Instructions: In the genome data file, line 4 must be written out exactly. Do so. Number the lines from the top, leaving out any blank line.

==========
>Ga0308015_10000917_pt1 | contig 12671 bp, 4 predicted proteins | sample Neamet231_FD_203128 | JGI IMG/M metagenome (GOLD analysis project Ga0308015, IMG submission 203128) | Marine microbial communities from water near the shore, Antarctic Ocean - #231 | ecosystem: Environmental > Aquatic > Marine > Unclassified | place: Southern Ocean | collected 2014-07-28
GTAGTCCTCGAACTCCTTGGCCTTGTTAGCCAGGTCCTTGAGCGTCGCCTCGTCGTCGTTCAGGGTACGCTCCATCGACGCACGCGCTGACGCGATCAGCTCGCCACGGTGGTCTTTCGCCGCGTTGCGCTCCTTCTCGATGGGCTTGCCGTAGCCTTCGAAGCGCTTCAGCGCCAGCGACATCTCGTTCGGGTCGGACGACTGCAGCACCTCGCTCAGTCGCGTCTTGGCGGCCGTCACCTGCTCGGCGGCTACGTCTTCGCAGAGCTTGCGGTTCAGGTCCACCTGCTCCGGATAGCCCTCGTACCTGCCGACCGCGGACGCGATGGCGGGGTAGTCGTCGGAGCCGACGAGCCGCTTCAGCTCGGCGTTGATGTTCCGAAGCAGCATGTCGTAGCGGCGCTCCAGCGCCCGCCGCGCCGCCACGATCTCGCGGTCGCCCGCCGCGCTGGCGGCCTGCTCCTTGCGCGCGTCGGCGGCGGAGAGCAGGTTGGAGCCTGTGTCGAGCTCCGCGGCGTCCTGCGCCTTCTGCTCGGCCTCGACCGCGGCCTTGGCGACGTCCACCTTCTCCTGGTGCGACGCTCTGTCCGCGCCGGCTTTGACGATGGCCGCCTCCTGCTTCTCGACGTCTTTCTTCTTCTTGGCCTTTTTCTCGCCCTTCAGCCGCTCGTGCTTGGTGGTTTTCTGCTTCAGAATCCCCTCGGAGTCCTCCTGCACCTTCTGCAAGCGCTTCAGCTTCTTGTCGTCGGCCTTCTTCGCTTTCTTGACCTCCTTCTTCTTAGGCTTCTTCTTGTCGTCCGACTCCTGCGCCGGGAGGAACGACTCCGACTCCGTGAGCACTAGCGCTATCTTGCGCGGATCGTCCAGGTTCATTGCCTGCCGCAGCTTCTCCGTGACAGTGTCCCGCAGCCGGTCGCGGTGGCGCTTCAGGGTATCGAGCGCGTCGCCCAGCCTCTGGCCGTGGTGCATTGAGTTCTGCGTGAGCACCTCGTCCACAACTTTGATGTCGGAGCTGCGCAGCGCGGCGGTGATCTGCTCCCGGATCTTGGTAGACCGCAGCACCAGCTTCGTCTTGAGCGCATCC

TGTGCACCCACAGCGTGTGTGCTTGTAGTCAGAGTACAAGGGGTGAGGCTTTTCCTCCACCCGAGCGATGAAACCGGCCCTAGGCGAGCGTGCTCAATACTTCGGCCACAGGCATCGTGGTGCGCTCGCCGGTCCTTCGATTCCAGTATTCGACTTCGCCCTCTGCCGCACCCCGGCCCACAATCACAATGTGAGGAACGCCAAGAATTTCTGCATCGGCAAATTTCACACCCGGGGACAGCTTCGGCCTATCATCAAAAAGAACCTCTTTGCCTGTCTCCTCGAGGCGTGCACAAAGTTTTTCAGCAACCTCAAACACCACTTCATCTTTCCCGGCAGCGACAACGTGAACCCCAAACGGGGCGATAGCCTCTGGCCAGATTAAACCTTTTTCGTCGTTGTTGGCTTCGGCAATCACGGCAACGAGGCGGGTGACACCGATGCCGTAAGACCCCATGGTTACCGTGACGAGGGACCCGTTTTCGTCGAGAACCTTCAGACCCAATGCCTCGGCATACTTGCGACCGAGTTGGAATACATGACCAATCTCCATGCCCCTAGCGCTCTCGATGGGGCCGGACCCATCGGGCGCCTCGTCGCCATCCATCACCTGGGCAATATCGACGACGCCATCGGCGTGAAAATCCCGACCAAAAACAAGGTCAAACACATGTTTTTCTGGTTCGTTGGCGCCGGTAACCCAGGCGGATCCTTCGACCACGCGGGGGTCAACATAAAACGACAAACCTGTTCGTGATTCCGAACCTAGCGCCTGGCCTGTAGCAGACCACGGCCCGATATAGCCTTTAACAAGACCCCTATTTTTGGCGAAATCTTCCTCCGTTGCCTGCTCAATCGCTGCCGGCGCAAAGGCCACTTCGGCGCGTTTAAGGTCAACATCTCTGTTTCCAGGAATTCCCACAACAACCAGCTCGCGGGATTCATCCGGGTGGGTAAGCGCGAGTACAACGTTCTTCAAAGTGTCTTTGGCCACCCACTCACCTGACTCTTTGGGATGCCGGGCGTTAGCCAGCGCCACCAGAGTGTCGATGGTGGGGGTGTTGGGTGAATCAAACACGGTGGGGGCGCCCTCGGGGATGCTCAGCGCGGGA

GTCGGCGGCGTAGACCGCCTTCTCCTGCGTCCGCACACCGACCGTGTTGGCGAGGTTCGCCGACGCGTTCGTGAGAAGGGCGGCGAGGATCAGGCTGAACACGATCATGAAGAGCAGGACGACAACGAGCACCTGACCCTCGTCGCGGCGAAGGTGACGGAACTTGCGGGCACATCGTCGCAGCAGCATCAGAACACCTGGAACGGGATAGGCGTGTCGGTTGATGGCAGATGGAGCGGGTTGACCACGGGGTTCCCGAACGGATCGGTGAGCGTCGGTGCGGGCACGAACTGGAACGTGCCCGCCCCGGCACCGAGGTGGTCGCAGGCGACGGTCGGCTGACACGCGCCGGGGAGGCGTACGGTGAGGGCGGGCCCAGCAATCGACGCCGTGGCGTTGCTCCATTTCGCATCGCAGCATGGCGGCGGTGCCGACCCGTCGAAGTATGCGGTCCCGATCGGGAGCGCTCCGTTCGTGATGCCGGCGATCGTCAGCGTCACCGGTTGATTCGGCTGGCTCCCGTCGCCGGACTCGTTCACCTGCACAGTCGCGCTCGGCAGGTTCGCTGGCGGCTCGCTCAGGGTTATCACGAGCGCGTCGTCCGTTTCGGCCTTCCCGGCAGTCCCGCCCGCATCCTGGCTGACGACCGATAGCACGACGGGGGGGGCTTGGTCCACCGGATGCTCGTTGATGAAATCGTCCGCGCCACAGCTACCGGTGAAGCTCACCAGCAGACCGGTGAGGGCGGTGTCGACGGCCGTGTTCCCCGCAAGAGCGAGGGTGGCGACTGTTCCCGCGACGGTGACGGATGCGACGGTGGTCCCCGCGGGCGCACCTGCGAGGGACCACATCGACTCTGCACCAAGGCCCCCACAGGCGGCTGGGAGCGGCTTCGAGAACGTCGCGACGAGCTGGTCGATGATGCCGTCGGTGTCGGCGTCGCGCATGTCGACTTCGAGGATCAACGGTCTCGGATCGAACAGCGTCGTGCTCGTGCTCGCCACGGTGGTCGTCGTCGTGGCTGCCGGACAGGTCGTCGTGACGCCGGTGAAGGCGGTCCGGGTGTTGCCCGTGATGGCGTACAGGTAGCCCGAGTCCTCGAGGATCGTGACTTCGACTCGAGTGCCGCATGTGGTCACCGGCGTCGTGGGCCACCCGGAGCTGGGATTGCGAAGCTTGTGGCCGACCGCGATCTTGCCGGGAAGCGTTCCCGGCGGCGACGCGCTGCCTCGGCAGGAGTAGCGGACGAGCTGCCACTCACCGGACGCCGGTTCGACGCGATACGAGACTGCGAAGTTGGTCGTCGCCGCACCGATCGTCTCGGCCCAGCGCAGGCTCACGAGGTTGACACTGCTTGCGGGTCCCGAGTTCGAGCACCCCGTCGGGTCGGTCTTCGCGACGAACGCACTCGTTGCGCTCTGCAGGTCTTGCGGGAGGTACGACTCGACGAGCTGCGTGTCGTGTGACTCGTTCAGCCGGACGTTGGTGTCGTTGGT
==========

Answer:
GTCGGCGGCGTAGACCGCCTTCTCCTGCGTCCGCACACCGACCGTGTTGGCGAGGTTCGCCGACGCGTTCGTGAGAAGGGCGGCGAGGATCAGGCTGAACACGATCATGAAGAGCAGGACGACAACGAGCACCTGACCCTCGTCGCGGCGAAGGTGACGGAACTTGCGGGCACATCGTCGCAGCAGCATCAGAACACCTGGAACGGGATAGGCGTGTCGGTTGATGGCAGATGGAGCGGGTTGACCACGGGGTTCCCGAACGGATCGGTGAGCGTCGGTGCGGGCACGAACTGGAACGTGCCCGCCCCGGCACCGAGGTGGTCGCAGGCGACGGTCGGCTGACACGCGCCGGGGAGGCGTACGGTGAGGGCGGGCCCAGCAATCGACGCCGTGGCGTTGCTCCATTTCGCATCGCAGCATGGCGGCGGTGCCGACCCGTCGAAGTATGCGGTCCCGATCGGGAGCGCTCCGTTCGTGATGCCGGCGATCGTCAGCGTCACCGGTTGATTCGGCTGGCTCCCGTCGCCGGACTCGTTCACCTGCACAGTCGCGCTCGGCAGGTTCGCTGGCGGCTCGCTCAGGGTTATCACGAGCGCGTCGTCCGTTTCGGCCTTCCCGGCAGTCCCGCCCGCATCCTGGCTGACGACCGATAGCACGACGGGGGGGGCTTGGTCCACCGGATGCTCGTTGATGAAATCGTCCGCGCCACAGCTACCGGTGAAGCTCACCAGCAGACCGGTGAGGGCGGTGTCGACGGCCGTGTTCCCCGCAAGAGCGAGGGTGGCGACTGTTCCCGCGACGGTGACGGATGCGACGGTGGTCCCCGCGGGCGCACCTGCGAGGGACCACATCGACTCTGCACCAAGGCCCCCACAGGCGGCTGGGAGCGGCTTCGAGAACGTCGCGACGAGCTGGTCGATGATGCCGTCGGTGTCGGCGTCGCGCATGTCGACTTCGAGGATCAACGGTCTCGGATCGAACAGCGTCGTGCTCGTGCTCGCCACGGTGGTCGTCGTCGTGGCTGCCGGACAGGTCGTCGTGACGCCGGTGAAGGCGGTCCGGGTGTTGCCCGTGATGGCGTACAGGTAGCCCGAGTCCTCGAGGATCGTGACTTCGACTCGAGTGCCGCATGTGGTCACCGGCGTCGTGGGCCACCCGGAGCTGGGATTGCGAAGCTTGTGGCCGACCGCGATCTTGCCGGGAAGCGTTCCCGGCGGCGACGCGCTGCCTCGGCAGGAGTAGCGGACGAGCTGCCACTCACCGGACGCCGGTTCGACGCGATACGAGACTGCGAAGTTGGTCGTCGCCGCACCGATCGTCTCGGCCCAGCGCAGGCTCACGAGGTTGACACTGCTTGCGGGTCCCGAGTTCGAGCACCCCGTCGGGTCGGTCTTCGCGACGAACGCACTCGTTGCGCTCTGCAGGTCTTGCGGGAGGTACGACTCGACGAGCTGCGTGTCGTGTGACTCGTTCAGCCGGACGTTGGTGTCGTTGGT